hannes lochner (previously featured) spent two years and traveled over 100,000 km in the kalahari to document the nocturnal world of its animals. he slept in sweltering day heat, was stung by countless scorpions, and spent up to twenty hours a day in the field, which included sub zero night time winter temperatures.
hannes loves big cats, but notes that “due to the extreme rise and fall in temperature, you only get an hour at night and in the early morning to get pictures of the cats actually doing something. otherwise it is too hot.”
he adds, “the kalahari is very harsh and dry. there are extreme arid regions where only the fittest survive. i saw so many lions dying and cubs being left behind because food was so scarce. it is a difficult environment.”
notes photographer kendyball, "i had spent about three months [in kenya’s masai mara] with this cheetah mum and her cubs. it is hard to describe the love and affection of a cheetah mother and her young. the daily challenges to bring her offspring to adulthood is amazing.“
it is estimated that only five to ten thousand cheetahs may still be living in the wild, which is a 90 percent decline in the past 120 years. cheetahs require vast expanses of land for hunting, but now, thanks largely to human encroachment, can only be found in 23 percent of their historic range.
and unlike other big cats, cheetahs rely entirely on their speed for defence. as an evolutionary trade off for this speed, cheetahs have small canine teeth – which allows for a larger nasal passage to take in more air when running – and dull, small claws – which is great for running but so much for fighting.
female lions are the predominant caregivers to their young, and will nurse not only their own cubs but those of relatives in the pride if the litters are born close together. weaned between seven and ten months, cubs depend on the moms until they are at least sixteen months old.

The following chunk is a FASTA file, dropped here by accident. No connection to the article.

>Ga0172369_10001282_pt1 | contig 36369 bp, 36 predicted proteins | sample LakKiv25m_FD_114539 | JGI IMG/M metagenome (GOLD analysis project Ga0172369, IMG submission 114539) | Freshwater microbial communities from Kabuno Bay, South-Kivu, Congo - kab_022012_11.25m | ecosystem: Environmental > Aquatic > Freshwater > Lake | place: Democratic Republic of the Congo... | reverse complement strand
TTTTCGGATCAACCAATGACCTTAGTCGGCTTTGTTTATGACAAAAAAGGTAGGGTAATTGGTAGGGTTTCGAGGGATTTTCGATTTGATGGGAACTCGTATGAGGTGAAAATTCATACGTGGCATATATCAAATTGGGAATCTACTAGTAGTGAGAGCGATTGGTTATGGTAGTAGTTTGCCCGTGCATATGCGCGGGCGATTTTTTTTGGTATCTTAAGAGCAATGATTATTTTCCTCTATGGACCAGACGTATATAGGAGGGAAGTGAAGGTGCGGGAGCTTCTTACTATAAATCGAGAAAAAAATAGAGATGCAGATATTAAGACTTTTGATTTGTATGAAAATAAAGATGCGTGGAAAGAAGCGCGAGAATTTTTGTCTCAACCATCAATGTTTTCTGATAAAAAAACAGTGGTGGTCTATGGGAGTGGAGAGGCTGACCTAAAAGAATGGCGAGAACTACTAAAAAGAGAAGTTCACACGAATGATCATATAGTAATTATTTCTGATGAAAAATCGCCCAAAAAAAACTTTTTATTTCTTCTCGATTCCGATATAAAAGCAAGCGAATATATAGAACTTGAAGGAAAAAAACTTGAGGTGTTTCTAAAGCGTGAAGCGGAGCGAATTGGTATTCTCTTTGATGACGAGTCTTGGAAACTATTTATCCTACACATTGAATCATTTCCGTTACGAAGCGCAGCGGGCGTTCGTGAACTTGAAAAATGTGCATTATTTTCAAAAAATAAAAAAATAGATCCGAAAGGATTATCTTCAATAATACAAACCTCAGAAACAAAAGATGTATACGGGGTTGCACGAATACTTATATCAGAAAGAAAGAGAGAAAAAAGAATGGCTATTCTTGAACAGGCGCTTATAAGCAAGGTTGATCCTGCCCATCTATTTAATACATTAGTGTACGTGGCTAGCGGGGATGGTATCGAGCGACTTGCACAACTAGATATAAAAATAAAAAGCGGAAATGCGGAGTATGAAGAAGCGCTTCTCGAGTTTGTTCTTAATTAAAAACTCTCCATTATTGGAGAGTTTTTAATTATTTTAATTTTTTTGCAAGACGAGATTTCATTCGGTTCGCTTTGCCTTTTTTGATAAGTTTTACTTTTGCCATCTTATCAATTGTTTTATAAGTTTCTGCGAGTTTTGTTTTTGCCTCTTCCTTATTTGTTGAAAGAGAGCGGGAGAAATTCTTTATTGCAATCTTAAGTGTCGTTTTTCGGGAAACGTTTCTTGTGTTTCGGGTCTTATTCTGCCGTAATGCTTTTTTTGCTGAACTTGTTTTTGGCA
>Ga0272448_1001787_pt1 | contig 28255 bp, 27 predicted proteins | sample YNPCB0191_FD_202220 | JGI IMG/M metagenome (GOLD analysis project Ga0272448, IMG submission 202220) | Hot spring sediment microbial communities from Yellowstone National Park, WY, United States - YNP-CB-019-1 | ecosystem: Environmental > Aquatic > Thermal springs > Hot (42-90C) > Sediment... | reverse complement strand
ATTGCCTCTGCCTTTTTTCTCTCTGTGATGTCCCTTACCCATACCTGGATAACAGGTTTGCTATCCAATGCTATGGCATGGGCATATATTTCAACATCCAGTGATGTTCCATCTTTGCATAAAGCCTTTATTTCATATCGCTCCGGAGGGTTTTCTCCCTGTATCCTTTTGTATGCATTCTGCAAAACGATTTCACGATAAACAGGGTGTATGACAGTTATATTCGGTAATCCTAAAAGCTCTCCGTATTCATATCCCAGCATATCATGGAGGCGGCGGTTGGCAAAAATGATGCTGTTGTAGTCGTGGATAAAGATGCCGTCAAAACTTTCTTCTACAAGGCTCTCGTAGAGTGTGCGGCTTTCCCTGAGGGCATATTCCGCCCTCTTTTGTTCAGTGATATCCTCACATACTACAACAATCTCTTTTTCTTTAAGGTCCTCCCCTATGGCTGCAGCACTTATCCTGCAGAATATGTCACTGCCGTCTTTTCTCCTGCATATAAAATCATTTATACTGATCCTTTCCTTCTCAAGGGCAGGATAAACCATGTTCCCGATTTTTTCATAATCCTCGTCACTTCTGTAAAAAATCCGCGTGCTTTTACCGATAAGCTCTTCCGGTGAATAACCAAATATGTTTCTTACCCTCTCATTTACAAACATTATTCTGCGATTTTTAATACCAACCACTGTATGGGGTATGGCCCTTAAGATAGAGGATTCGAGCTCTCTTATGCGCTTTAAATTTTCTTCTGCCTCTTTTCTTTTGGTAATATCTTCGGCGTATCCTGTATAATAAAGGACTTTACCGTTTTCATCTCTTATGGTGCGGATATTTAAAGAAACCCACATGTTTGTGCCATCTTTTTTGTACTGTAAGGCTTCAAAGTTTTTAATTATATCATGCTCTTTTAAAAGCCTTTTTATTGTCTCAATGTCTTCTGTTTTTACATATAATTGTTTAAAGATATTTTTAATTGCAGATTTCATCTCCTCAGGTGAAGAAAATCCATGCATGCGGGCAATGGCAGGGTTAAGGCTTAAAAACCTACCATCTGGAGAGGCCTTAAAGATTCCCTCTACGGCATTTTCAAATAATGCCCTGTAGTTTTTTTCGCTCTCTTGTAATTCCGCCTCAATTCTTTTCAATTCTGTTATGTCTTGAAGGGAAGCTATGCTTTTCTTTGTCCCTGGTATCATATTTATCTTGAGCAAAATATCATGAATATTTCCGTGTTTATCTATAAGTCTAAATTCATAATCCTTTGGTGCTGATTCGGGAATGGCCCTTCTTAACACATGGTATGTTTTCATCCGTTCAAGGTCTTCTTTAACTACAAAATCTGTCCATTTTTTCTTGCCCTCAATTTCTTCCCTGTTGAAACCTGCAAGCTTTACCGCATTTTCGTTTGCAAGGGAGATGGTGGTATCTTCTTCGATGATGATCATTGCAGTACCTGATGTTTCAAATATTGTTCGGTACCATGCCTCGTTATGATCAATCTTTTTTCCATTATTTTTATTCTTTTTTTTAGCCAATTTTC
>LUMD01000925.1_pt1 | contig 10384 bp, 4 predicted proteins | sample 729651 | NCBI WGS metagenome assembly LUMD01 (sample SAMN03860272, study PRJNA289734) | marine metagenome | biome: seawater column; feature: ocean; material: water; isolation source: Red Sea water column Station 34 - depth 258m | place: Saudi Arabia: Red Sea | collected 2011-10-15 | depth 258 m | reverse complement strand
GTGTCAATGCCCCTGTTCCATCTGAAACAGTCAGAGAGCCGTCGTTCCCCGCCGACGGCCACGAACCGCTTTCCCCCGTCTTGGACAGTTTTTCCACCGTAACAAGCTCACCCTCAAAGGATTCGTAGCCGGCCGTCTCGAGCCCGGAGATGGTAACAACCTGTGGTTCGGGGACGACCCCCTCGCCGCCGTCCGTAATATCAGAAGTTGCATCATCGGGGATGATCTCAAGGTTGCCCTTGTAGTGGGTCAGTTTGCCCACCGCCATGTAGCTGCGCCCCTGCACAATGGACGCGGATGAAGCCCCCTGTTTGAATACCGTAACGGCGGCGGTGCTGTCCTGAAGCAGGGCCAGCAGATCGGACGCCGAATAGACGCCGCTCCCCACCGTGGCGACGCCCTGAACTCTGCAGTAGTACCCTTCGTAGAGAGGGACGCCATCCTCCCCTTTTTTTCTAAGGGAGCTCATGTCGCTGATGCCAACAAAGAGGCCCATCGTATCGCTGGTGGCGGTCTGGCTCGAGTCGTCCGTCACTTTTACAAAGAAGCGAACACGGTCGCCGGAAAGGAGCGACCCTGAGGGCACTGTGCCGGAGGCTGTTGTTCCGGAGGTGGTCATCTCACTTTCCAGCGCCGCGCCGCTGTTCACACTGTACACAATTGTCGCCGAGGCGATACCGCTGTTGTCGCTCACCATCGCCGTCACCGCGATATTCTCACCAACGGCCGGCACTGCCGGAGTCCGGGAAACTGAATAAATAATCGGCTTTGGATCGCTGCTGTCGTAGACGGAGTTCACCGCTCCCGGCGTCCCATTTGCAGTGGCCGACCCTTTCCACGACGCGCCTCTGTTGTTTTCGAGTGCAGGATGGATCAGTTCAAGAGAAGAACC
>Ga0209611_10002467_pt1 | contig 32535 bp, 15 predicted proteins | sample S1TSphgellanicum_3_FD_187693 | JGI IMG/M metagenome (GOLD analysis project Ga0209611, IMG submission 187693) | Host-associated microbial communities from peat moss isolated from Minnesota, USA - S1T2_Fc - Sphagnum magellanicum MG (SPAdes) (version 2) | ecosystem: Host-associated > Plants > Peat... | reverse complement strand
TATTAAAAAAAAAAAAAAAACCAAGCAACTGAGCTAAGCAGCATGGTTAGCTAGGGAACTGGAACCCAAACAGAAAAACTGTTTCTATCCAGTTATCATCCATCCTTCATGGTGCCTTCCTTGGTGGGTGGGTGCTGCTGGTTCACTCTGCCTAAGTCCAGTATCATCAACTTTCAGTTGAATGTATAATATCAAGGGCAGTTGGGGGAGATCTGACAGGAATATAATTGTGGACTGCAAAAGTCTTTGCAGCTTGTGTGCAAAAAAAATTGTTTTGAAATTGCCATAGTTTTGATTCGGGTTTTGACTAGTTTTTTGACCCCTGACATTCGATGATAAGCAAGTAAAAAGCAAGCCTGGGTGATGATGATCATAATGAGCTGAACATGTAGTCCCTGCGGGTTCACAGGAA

but lions are vanishing from the wild. africa’s lion population has declined by 90 percent in the last 75 years, with their numbers plummeting from 450,000 only fifty years ago to less than 20,000 today.
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suzi eszterhas spent over two years following three cheetah families in kenya’s masai mara. her photos are chronicled in “a future for cheetahs.” here we see two mothers, one with her five twelve-day old cubs (2,3,6-9) and one with her six week old cub (1,4,5).
at birth, the tiny cubs are blind and weigh about 250 to 425 grams. they will live in a secluded den for the next six to eight weeks, being moved by their mom regularly from nest site to nest site to avoid predators.
the mortality rate for cheetahs under three months of age is 95 percent, and sadly all five of the cubs seen at twelve days old would die within the next week from predation by jackals and birds of prey. happily, the six week old cub seen here survived.
unlike other big cats, cheetahs rely entirely on their speed for defence. as an evolutionary trade off for this speed, cheetahs have small canine teeth – which allows for a larger nasal passage to take in more air when running – and dull, small claws – which is great for running but so much for fighting. this leaves slower cheetah cubs vulnerable to lions, leopard and hyenas, in addition to the aforementioned jackals and birds of prey.